Setting the Standard for Car Safety

With motor vehicle accidents being one of the leading causes of death for individuals between the ages of 1-54 years in the USA, it only makes sense that one of the first things to consider when buying a new car is whether or not it has a good safety record. Although there are numerous automakers out there, and innumerable models on the market, the top names in safety are few, with models from Volvo, Hyundai, Mazda, and Genesis boasting the best average scores.

However, it is worth noting that many premium-level vehicles do not undergo the same degree of testing as their more affordable counterparts. Thus, you won’t see many safety awards going to the likes of ultra-luxurious brands. This doesn’t mean they are unsafe, though. The few that do get a review by organizations such as the NHTSA or IIHS usually score very well.

What does safety testing entail?

A number of factors need to be considered when determining vehicle safety. Most of us are at least somewhat aware of what crash testing entails. This is where test dummies are placed within a car and subjected to the stresses of vehicle collision in a variety of ways. The most common tests cover frontal crash, side crash, and rollover impact. These all focus on the structural integrity of the automobile, although mechanical features like airbags and their ability to mitigate injury are also included in the study.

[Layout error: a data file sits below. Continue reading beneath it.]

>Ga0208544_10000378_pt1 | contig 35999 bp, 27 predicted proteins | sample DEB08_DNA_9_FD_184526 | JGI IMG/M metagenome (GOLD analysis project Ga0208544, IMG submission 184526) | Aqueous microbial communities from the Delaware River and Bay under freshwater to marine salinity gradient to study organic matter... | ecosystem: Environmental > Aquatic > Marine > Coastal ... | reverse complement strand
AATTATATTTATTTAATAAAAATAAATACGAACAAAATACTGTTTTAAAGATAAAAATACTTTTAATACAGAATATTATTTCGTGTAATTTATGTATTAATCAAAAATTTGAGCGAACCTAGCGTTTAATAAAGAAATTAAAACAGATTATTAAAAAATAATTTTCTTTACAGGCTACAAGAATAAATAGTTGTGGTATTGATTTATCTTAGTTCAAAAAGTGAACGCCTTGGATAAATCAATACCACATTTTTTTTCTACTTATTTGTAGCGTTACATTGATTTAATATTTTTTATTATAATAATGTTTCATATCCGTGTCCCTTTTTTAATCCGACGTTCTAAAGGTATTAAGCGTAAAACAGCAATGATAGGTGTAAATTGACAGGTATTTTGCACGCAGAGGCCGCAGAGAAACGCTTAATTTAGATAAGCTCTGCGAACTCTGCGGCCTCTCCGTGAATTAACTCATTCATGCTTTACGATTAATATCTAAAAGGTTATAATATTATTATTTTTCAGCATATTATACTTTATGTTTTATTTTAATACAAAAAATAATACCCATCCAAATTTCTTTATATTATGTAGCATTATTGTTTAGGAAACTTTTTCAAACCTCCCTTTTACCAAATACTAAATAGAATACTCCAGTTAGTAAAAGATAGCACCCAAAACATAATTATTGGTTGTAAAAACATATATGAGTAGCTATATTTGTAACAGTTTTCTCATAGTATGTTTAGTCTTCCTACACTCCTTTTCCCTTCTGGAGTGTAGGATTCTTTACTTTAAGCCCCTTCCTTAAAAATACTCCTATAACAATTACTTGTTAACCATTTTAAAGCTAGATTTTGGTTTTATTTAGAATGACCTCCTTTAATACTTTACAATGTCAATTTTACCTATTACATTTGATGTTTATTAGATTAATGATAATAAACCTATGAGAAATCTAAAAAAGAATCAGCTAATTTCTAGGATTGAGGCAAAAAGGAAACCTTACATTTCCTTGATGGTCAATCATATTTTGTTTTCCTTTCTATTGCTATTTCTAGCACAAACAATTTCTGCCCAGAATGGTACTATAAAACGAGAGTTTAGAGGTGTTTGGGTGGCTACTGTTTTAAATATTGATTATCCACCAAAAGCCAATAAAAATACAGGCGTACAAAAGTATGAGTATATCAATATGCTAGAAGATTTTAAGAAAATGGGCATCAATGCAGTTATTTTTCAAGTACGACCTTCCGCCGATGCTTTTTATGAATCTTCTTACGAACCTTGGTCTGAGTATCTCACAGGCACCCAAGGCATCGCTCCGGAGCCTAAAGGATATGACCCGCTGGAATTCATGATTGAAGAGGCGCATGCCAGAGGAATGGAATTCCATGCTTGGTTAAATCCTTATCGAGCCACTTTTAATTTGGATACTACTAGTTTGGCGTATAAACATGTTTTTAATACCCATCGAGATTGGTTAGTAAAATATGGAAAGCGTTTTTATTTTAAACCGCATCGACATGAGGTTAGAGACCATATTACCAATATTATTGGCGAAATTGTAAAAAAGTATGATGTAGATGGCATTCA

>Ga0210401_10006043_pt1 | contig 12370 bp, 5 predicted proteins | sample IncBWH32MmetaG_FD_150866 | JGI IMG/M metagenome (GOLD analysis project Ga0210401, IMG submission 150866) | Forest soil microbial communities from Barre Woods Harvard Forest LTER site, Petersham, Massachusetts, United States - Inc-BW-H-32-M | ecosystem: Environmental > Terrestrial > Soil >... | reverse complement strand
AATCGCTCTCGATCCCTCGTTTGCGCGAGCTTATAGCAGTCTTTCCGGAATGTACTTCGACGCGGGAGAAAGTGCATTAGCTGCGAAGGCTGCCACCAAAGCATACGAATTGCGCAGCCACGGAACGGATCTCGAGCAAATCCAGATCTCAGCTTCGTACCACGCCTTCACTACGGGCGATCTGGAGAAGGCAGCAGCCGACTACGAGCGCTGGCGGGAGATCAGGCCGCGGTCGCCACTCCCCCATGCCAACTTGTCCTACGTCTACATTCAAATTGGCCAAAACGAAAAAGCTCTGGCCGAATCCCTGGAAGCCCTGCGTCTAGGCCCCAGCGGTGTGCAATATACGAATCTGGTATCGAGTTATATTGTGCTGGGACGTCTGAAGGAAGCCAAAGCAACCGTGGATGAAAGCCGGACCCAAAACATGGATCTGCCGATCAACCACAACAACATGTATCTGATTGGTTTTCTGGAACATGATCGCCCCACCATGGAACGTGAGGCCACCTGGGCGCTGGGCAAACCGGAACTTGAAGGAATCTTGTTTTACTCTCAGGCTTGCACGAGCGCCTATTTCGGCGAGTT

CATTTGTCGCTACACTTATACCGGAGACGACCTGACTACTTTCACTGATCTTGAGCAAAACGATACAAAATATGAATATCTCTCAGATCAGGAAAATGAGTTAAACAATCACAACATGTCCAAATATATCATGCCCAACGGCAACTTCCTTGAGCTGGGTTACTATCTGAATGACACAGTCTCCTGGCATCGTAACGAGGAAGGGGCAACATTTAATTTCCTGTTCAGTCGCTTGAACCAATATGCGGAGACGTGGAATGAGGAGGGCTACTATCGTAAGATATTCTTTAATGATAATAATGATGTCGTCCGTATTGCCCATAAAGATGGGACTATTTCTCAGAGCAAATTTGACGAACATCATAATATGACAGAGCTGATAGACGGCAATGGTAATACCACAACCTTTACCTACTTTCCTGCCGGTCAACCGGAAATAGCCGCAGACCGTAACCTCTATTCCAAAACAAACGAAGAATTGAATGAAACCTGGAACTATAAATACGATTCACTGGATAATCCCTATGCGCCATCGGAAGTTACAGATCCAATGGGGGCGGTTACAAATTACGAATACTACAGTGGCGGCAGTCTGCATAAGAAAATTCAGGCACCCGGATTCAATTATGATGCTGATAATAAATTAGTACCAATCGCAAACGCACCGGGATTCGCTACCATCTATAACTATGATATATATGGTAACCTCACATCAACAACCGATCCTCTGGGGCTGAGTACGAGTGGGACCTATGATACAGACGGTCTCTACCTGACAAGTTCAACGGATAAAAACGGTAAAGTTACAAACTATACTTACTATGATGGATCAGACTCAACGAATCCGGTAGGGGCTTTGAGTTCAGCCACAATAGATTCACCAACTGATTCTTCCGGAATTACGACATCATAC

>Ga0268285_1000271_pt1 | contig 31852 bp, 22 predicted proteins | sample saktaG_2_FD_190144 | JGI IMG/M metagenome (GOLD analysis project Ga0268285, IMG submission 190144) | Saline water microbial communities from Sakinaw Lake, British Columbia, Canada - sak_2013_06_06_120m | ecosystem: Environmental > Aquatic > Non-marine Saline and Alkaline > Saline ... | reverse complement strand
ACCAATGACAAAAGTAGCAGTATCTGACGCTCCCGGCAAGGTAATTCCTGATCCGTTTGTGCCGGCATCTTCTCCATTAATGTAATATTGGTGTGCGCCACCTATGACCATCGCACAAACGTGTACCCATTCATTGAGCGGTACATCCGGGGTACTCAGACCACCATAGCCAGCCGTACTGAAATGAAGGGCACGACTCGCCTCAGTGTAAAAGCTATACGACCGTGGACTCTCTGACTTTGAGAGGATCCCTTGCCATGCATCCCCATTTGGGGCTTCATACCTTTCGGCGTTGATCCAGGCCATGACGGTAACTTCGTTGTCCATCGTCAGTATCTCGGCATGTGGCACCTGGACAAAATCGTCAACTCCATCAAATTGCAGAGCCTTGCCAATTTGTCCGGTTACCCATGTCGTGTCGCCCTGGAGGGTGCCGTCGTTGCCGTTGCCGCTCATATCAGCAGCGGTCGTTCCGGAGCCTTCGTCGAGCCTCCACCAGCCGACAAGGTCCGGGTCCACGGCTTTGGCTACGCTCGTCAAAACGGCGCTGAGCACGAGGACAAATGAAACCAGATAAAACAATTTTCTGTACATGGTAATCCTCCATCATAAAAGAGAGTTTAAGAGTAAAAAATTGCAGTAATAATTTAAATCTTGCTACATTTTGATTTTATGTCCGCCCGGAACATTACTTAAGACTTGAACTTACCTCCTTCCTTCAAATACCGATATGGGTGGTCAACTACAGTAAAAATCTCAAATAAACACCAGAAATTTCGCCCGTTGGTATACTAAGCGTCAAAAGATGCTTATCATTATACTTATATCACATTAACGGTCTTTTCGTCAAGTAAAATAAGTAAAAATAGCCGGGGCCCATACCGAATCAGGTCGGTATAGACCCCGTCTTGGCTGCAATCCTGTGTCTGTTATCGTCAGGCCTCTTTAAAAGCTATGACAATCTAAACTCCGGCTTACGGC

Once testers have recorded how a vehicle reacts to involvement in an accident, they then go on to test the ways in which it actually avoids accidents. They do this by analyzing the driver-assistance features as well as certain mechanical systems, like ABS brakes. The IIHS also looks at internal mechanisms such as seatbelt and head restraints, and even LATCH systems for infants.

A Brief History Of Car Safety

Our cars are certainly a lot safer today than they have ever been in the past, which only makes sense since technology has come a long way since the automobile was invented. It took a number of years for the first windshield wipers to be invented, and another decade before turn signals and indicators were introduced. Since then, though, technology has advanced in leaps and bounds.

Volvo has always been one of the great car safety pioneers. In 1959, it developed the three-point seat belt, which has since become the standard on every modern vehicle. Cadillac was one of the brands that pioneered collision warning and avoidance features in the late 50s, too, though Mercedes-Benz and Honda weren’t far behind with their own systems, including collision detection and automatic emergency braking.

Other notable additions include the disc brakes we still use today, found on the likes of Chrysler cars in 1949, and the all-important airbags that save thousands of lives a year. Ford and General Motors both claim to be the first to install this advancement to its cars in the early 70s.

What Does This Button Do?

As we move into 2021, there is just so much advanced technology available that it can be hard to keep track of what does what. How much of a difference is there between cruise control and adaptive cruise control? And what does lane tracing assist actually do? Many manufacturers also give their systems unnecessarily complicated names to try to sound superior in comparison to their more user-friendly competitors.

Here is a quick breakdown of some of the more commonplace safety features you are likely to encounter with an explanation of what they actually do to make your life easier or keep you safe.